Kevin Pietersen will be happy to carry on playing the 'pantomime villain' for South African crowds - because it makes him laugh.
It is also likely to mean England's mercurial batsman will be making important runs against the country of his birth in the forthcoming four-Test series.
Pietersen, still searching for a first big score since his return from four months out following Achilles surgery, is finding it a tough challenge to regain his best form.
But one thing the 29-year-old is entirely unconcerned about is the occasionally raucous and unwelcoming receptions from partisan home crowds as he makes his way out to bat.
The boos and whistles were especially notable before and after his short innings in England's one-day international victory over their hosts in Port Elizabeth.
But he said: "(Australia captain Ricky) Ponting gets abused in England; (South Africa skipper Graeme) Smith gets it in England; I get it here - many players get it all over the world."
Pietersen has no problem that reactions reserved for the best players in the world are coming his way.
"It's something you just have to deal with, and I don't mind it at all," he insisted.
"I find it quite amusing really. Of course you hear it. But some players, it gets them going. It certainly does with me."
The complicating factor for Pietersen is he decided to leave his native country and instead seek an international career with England.
That proved an astute move - in five years of Test cricket so far, he averages almost 50 - but appears to be one that still rankles with some South Africans.
Pietersen has no regrets.
"I take it as a compliment," he said.
"They don't want you out there playing; they want to try to get you off your guard. I seem to enjoy it.
"I hope everybody just respects the good cricket both teams play - and respects a good sportsman. That's all you can ask for."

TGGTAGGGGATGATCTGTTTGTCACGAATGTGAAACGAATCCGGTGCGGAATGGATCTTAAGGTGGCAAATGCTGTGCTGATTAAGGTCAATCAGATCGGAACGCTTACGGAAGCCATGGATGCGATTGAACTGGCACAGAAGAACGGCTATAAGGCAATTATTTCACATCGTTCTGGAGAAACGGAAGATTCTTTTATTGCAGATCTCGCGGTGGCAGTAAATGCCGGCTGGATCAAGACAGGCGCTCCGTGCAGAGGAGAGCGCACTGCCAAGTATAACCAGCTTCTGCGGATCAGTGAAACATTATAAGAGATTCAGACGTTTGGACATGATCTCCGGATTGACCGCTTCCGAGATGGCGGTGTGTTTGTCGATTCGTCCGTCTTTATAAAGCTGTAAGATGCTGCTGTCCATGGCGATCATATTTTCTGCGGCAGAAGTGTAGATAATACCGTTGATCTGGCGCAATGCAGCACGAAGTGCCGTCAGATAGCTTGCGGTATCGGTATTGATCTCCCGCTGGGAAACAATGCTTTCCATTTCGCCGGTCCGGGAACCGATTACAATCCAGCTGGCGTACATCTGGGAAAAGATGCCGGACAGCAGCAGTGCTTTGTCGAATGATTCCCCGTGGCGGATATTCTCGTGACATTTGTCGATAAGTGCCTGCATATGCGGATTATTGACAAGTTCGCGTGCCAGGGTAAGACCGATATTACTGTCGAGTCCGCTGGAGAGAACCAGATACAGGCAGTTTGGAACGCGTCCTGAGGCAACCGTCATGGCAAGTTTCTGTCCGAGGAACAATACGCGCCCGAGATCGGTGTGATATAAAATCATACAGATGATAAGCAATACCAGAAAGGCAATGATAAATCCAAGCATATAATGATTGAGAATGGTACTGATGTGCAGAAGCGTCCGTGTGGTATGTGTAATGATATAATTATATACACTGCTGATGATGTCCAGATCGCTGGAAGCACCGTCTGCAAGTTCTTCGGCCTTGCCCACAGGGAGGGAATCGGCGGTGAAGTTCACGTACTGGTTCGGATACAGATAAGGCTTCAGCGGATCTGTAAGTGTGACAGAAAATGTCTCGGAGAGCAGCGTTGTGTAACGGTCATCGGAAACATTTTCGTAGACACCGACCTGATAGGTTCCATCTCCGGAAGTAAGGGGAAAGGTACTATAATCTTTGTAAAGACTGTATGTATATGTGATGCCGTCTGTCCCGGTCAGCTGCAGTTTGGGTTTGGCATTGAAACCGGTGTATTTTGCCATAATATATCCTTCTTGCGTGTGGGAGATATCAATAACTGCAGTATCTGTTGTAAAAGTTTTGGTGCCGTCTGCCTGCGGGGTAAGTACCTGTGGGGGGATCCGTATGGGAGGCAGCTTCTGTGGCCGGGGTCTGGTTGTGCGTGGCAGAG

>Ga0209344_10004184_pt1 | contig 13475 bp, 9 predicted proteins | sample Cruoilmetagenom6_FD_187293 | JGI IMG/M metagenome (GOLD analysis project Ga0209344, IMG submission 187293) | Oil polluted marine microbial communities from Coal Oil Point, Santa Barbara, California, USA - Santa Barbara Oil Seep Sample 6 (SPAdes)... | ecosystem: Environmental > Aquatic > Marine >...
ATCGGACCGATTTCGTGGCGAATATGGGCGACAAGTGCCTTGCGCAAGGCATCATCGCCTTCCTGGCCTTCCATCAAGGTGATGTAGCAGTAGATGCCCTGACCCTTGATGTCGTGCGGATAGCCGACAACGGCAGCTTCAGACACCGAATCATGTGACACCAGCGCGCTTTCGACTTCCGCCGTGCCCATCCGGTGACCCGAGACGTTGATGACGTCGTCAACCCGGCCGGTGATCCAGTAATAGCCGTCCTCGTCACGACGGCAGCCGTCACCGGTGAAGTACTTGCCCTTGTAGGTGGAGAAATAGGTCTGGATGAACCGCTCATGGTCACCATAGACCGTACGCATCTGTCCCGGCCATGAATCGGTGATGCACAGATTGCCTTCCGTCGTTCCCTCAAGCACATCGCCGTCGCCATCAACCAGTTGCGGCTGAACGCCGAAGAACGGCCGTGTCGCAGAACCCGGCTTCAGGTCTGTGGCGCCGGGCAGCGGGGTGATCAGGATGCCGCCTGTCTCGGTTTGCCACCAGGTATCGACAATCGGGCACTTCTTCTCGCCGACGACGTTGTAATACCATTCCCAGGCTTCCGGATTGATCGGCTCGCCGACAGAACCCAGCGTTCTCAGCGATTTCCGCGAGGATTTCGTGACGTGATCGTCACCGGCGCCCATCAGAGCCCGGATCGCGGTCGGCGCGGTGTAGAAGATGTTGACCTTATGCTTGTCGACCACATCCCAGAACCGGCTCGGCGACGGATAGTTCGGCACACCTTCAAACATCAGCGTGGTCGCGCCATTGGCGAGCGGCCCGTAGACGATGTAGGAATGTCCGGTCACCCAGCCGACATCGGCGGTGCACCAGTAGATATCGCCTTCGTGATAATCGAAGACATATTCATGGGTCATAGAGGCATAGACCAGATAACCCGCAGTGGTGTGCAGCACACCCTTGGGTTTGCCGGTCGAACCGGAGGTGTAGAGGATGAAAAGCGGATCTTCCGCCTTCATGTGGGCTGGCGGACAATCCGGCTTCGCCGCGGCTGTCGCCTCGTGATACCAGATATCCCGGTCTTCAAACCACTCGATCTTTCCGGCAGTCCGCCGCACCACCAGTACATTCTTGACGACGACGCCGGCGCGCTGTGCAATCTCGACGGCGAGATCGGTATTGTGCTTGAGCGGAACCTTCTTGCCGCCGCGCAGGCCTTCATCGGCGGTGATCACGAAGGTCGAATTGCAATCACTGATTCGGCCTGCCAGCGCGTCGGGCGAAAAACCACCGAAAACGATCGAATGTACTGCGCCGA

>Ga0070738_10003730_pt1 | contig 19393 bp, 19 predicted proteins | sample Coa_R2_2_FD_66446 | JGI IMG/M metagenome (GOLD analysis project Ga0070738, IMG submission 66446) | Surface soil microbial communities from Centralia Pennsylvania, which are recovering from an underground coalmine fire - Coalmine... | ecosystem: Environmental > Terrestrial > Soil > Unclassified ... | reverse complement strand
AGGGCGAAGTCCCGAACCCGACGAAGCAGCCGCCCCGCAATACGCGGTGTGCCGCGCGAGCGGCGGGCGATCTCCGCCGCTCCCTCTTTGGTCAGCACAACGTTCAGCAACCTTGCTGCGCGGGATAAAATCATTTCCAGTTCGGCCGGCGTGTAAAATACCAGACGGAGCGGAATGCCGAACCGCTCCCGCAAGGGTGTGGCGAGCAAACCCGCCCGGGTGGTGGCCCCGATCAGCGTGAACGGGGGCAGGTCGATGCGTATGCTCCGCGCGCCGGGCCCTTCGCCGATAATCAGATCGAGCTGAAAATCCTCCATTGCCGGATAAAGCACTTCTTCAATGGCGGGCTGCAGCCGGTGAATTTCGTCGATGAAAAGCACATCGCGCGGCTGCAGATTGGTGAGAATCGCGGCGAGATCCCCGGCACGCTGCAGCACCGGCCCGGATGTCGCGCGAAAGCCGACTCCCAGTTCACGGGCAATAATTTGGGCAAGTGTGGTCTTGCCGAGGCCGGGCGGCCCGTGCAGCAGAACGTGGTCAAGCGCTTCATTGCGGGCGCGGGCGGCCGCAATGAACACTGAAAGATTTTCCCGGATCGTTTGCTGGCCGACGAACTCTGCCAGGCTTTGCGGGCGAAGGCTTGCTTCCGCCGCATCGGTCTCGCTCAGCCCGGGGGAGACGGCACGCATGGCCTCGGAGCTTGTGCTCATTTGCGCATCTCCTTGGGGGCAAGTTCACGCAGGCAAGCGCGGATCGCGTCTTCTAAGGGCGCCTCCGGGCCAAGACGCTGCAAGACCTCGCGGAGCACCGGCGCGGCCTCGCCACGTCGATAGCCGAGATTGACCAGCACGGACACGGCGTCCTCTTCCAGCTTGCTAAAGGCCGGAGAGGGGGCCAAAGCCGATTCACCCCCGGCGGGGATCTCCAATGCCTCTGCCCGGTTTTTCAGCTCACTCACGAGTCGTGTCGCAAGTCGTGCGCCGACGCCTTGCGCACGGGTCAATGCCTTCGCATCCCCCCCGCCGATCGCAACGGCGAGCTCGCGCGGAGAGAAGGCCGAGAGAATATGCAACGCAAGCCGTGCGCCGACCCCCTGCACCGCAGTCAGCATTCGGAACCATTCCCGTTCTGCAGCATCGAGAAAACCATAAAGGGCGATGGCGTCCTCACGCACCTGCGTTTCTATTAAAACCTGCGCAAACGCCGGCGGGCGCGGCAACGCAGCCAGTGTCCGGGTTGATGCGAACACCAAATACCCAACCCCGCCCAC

Pietersen's hope is he can continue to keep the hecklers in full voice - by making big runs - but he is not finding it easy to re-attune himself at such short notice to the demands of cricket at the highest level.
"It's tough when you come back after a long injury - mentally and physically," he explains.
"It's quite difficult and I'm finding it quite hard.
"But I'm doing everything that I can to try to get myself back to where I used to be."
Several England cricketers of recent vintage have gone through similar experiences with injury - notably former captain Michael Vaughan and all-rounder Andrew Flintoff - and Pietersen reports he has had a lot of support and advice on how to make a successful return.
"People who've gone through this, had injuries and come back, have sent me good text messages - saying, 'it takes time', and 'just don't put pressure on yourself'.
"You've just got to go out there and do the hard work - which will eventually pay off.
"I'm not shy of hard work - and I've been putting in some really, really long hours."
Pietersen's situation has not been helped by the awful weather that has followed England around in South Africa, washing out two one-day internationals and robbing them of important practice.
"It's obviously really frustrating with this weather," Pietersen continued.
"But I'm not going to put too much pressure on myself to perform straightaway, because I know it's simply just not going to happen like that.
"I've got to wait and wait and wait - and hope it comes round soon."
The stakes are high for hosts who have just been knocked off the top of the world rankings by India and tourists still buoyed by last summer's Ashes victory, and determined not to repeat the mistakes of five years ago when they followed a long overdue victory over Australia with defeat in Pakistan.
"Both teams know how big this tour is going to be and we have to understand we're going to have to play really good cricket to win the series," Pietersen added.
"The confidence is good but we're also not going to take our foot off the gas.
"We know that, post-Ashes 2005, we took our foot off the gas and things did not go according to plan.
"There were injuries to big players in the squad but all our injuries appear to be under control at the moment - which is great news."
England are well led by captain Andrew Strauss and coach Andy Flower, and there is also good news of senior fast bowler James Anderson's knee trouble - which appears to be under control, despite another injection over the weekend.
"Both Andys are keeping us on our toes and we just want to continue where the boys left off at the Oval," said Pietersen.
"I had dinner with Jimmy last night and he said he's going to be absolutely fine - so I don't see a single problem with him."